As previously communicated, we entered a partnership with the Wake Forest Institute for Regenerative Medicine (WFIRM) and its biomanu­facturing scale-up initiative RegenMed Development Organization (ReMDO) in August 2021. At both the federal and state levels in the United States, WFIRM is considered to be the leader of regenerative medicine.

To achieve the goal of industrializing regenerative medicine, WFIRM has identified several tech­nologies that need to be developed, outlined in An Industry-Driven Roadmap for Manufacturing in Regenerative Medicine. WFIRM has further recognized that it cannot develop and promote these technologies on its own. WFIRM has therefore initiated the creation of a stakeholder consortium that brings industry, academia and government agencies together to facilitate regenerative medicine’s transition from craft to industry. PHI’s natural role in the established consortium would be to provide the critical non-invasive cell imaging and analysis technology outlined above.

Peter Egelberg, CEO

Sales

As of last spring, sales have steadily increased. We anticipate that this positive sales trend will continue. However, we expect sales to be temporarily slower when international restrictions are imposed during pandemic surges. But, as we have seen, sales quickly rebound as soon as restrictions once again are lifted.

Rolling 12-month sales with trendline

Net sales and result

Net sales for the second quarter amounted to 1 818 (826) KSEK and operating results before depreciation (EBITDA) to -2 733 (-2 946) KSEK. The net result amounted to -3 901 (-4 777) KSEK.

Investments

With an emphasis on application development and the development of fluorescence capability, the company invested 1 246 (1 048) KSEK in the product, patent, and application development during the period.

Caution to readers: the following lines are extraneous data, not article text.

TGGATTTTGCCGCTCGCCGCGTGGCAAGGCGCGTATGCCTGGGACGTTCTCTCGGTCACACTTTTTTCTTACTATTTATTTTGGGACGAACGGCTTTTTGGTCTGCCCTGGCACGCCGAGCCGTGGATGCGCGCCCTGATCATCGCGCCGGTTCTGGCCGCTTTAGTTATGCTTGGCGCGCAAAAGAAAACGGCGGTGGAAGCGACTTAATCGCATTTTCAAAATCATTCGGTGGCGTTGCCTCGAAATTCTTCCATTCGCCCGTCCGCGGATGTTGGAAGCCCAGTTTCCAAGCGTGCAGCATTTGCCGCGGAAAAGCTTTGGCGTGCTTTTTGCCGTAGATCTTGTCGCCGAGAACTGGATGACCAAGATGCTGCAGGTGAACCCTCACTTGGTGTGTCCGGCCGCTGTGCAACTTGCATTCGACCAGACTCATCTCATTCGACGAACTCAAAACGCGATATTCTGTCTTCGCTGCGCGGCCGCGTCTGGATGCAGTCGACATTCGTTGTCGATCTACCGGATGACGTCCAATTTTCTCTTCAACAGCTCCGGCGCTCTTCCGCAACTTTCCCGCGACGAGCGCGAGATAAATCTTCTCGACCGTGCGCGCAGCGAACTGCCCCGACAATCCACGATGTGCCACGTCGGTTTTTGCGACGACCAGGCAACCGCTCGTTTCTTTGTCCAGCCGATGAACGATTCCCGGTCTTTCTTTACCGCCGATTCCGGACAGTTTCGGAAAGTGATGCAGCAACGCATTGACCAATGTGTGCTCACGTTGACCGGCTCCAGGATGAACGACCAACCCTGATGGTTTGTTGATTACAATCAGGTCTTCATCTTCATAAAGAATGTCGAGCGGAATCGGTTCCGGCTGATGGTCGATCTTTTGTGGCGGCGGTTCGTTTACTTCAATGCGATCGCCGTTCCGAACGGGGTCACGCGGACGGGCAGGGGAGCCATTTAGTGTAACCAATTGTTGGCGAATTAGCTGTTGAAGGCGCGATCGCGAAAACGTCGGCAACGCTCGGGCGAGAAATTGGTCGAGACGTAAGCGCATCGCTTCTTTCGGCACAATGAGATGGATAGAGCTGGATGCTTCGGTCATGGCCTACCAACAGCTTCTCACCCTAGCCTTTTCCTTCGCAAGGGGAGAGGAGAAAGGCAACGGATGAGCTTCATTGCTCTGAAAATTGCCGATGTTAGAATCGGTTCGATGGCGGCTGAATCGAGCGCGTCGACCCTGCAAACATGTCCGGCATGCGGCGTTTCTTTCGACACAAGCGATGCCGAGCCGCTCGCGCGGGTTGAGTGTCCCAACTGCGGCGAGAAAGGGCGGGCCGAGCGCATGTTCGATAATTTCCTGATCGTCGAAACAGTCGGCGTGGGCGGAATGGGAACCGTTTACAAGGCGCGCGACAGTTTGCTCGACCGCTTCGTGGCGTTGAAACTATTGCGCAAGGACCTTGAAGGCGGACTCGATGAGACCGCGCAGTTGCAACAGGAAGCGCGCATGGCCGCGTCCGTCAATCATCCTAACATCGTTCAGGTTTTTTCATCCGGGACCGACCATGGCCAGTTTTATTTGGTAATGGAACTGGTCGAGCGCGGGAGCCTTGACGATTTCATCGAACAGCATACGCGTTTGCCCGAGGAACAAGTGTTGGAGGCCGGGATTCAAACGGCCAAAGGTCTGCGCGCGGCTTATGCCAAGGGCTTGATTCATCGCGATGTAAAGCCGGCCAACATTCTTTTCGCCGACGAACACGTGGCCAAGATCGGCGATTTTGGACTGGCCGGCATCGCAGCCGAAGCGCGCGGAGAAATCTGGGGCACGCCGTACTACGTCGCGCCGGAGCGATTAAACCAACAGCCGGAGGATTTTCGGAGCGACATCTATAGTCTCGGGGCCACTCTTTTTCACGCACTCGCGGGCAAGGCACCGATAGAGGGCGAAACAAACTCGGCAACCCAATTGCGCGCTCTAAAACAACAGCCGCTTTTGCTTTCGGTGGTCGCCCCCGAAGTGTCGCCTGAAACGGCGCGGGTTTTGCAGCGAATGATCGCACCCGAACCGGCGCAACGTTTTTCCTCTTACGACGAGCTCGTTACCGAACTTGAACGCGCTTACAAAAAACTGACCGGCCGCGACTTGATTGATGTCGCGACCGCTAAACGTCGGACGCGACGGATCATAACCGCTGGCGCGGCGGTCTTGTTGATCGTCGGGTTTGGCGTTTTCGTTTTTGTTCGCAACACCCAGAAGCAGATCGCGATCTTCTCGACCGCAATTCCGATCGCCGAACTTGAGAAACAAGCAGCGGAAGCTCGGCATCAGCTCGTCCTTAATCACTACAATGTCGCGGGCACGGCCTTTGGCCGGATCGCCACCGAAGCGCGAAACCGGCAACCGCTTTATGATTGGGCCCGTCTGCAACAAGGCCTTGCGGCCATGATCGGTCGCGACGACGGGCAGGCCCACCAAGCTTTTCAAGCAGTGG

Financing

Cash, cash equivalents, and unutilized granted credits amounted to 21 261 (21 595) KSEK by the end of the period. The equity ratio was -13 (62) %.

PHI has secured working capital until 2023. One of the loans from Formue Nord A/S of 20 000 KSEK, of the total approved loan amount of 35 000 KSEK, can be repaid in cash or by debt/equity swap, under certain specific conditions.

Based on that working capital is secured, calculation of the net sales value of inventories and valuation of intellectual property rights, the Board makes the assessment that the share capital is intact and that the company has sufficient working capital.

Risks

The company may be affected by various factors, described in the 2020/21 Annual Report. These factors may individually or jointly increase risks for the operation and result of the company.

Accounting principles

The accounts are prepared in accordance with the Annual Accounts Act and general advice from the Swedish Accounting Standards Board BFNAR 2012:1 Annual accounts and consolidated accounts (K3).

Review

This interim report has not been subject to review by the company’s auditor.

Statements about the future

Statements concerning the company’s business environment and the future in this report reflect the board of director’s current view of future events and financial developments. Forward-looking statements only express the judgments and assumptions made by the board of directors on the day of the report. These statements have been carefully assessed. However, it is brought to the reader’s attention that these statements are associated with uncertainty, like all statements about the future.

Calendar

About PHI

Phase Holographic Imaging (PHI) develops instrumentation and software for time-lapse cytometry. The products are used for long-term quantitative analysis of the dynamics of live cells, particularly significant in the research of cancer, as well as in the treatment of inflammatory and autoimmune diseases. The products are sold globally through the company’s distributors. The company is based in Lund, Sweden, and in Boston, Massachusetts.

On behalf of the Board of Directors
Peter Egelberg, CEO

For additional information please contact:
Peter Egelberg
Tel: +46 703 19 42 74